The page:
Fabrics, wallpapers, carpeting and furnishings in shades of white and cream (my favorite to design with) with patterns having accents of red is beautiful.  I think of new ways to use them depending on the room’s size and children’s age.  I begin with a white ground and add red little by little. For example; painting the walls white and then painting a door, trim or a floor in shiny red.   Adorning the walls with pictures such as Little Red Riding Hood or soldiers will keep them inspired and they are easy to change.

The window is one of the most important features in a room and I like to make the most out of the natural light and view.  Overlooking a garden or yard, I simplify the window treatment by using fresh white Irish linen trimmed with red gross grain so as to frame the view so they can see the flowers, trees, birds and sunshine.  Having a built-in window seat with cushion where a child can curl up and read is great.  I love stripes, checks and plaids for boys and florals and birds or a pastoral scenes (toile) for girls and what child doesn’t love zebras, snowflakes or paisley.  All of these are wonderful on furniture, pillows and even as a wall covering. One of my favorites is the animal print, a perfect example of using red in moderation.

Having an open floor area is important in a playroom.   Since the color red increases the heart rate, blood pressure and respiration there may be a little more dancing, tumbling, exercise and playing so a padded floor area is great, especially for toddlers.

I love music and have vivid memories of my mother and grandmother playing the piano for us as children, done in a natural way and setting.  Listening to an Irish Lullaby, Peter and the Wolf or The Nutcracker for example gave me an early appreciation at home for culture, classical music and ballet. Space for a piano and other music lessons and practice is important in my design schemes.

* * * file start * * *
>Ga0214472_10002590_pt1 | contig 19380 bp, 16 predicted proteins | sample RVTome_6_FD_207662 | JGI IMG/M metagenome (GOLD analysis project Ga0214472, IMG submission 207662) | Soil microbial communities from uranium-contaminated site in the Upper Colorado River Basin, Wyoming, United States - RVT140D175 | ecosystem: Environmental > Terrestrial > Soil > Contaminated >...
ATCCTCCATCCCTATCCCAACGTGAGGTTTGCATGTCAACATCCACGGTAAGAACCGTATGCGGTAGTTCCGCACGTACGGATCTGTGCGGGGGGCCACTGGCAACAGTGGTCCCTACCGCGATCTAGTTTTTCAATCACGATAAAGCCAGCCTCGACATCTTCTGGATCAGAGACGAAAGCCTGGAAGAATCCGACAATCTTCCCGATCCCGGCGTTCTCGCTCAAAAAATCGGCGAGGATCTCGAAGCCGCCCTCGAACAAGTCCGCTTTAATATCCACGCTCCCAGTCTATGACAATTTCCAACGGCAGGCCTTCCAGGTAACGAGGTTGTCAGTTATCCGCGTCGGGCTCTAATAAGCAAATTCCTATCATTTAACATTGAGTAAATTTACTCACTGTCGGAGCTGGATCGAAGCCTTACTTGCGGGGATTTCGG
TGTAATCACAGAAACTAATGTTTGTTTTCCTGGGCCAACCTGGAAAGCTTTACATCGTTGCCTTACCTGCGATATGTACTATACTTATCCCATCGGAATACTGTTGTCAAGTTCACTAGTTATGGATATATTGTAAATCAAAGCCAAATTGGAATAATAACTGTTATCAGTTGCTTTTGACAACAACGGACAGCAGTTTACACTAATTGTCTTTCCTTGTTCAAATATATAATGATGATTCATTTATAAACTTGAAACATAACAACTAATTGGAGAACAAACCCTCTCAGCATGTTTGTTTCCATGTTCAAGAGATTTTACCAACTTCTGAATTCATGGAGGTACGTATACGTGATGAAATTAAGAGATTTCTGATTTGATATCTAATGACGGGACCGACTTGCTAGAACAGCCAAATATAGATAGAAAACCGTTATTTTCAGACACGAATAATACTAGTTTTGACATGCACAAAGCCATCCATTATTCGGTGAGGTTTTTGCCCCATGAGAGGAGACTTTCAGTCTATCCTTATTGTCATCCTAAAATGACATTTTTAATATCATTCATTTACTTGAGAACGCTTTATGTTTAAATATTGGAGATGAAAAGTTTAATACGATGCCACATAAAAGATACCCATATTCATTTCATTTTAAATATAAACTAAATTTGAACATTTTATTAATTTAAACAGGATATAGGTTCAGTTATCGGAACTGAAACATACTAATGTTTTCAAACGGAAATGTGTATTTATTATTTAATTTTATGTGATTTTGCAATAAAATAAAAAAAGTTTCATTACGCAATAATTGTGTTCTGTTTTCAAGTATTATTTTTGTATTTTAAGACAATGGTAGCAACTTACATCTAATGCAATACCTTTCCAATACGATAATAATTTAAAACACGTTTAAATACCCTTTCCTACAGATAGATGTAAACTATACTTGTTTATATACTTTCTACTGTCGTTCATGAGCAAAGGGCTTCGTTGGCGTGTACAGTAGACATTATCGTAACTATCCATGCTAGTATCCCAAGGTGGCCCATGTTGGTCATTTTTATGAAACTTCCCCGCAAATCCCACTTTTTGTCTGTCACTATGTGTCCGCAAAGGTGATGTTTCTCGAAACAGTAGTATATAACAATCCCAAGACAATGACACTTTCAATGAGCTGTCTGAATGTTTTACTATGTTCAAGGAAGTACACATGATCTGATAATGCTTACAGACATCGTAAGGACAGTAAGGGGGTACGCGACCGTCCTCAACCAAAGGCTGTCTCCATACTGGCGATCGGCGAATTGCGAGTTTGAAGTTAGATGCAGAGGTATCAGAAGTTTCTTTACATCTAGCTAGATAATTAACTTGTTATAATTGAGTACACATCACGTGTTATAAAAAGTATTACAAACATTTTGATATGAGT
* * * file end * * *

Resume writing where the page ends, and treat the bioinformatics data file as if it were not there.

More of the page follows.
Red stimulates the mind, so important for child development so a desk for each child for homework is important as well as a table where they can play together; puzzles, cards or art projects.  I like adding plenty of bookshelves (built-ins if possible) with a few comfortable chairs for reading and learning.  It is also a way of encouraging children to begin their own collection of good books (I still have my books from childhood which I treasure).  There was very little television time when I was growing up as the focus was on our books, music and playing with each other and I would recommend the same today.  A small TV for a rainy day or a great movie is suffice.

A happy room makes for happy children, here are a few of my favorite favorite fabrics and wallpapers I’d like to share!



red stripe






red and white pillows





A red and white playroom can remind children all year of their fun playing in the snow, ice skating or winter walks and so much more!


Young boy wrapped in red plaid blanket playing in snow

girl skating

Please see the February Pinterest board with more ideas!






The beauty of snow

by Terry on 15 Jan


With the New Year well and truly upon us, winter has settled in with short, dark days and temperatures below zero it is hard not to get carried away by a stunning season.

The cold can portray the most beautiful snowy scenes, presenting a white carpet across the hills and breaking busy cities to a standstill. A home can be turned into your permanent winter wonderland with the delicate interior design to shape a room of building in a calm scene with cream stripe wallpaper to complement the changing shades and colors of the room.

Creating your ideal winter wonderland

This ideal and sublime interior decorating can be be used in any home using a wide-ranging set of fabrics and layouts to make the very best of a room applying white damask wallpaper from my design library giving you the perfect set of options to create a delicate winter wonderland.

This can all be made with the use of so many subtle variations that allow for white and cream colorings across the room to provide far more than may initially meet the eye with the clever use of white painted furniture to add to the atmosphere for perfect clear calm and create the ultimate winter relaxing area to replicate the views of snow-covered hills.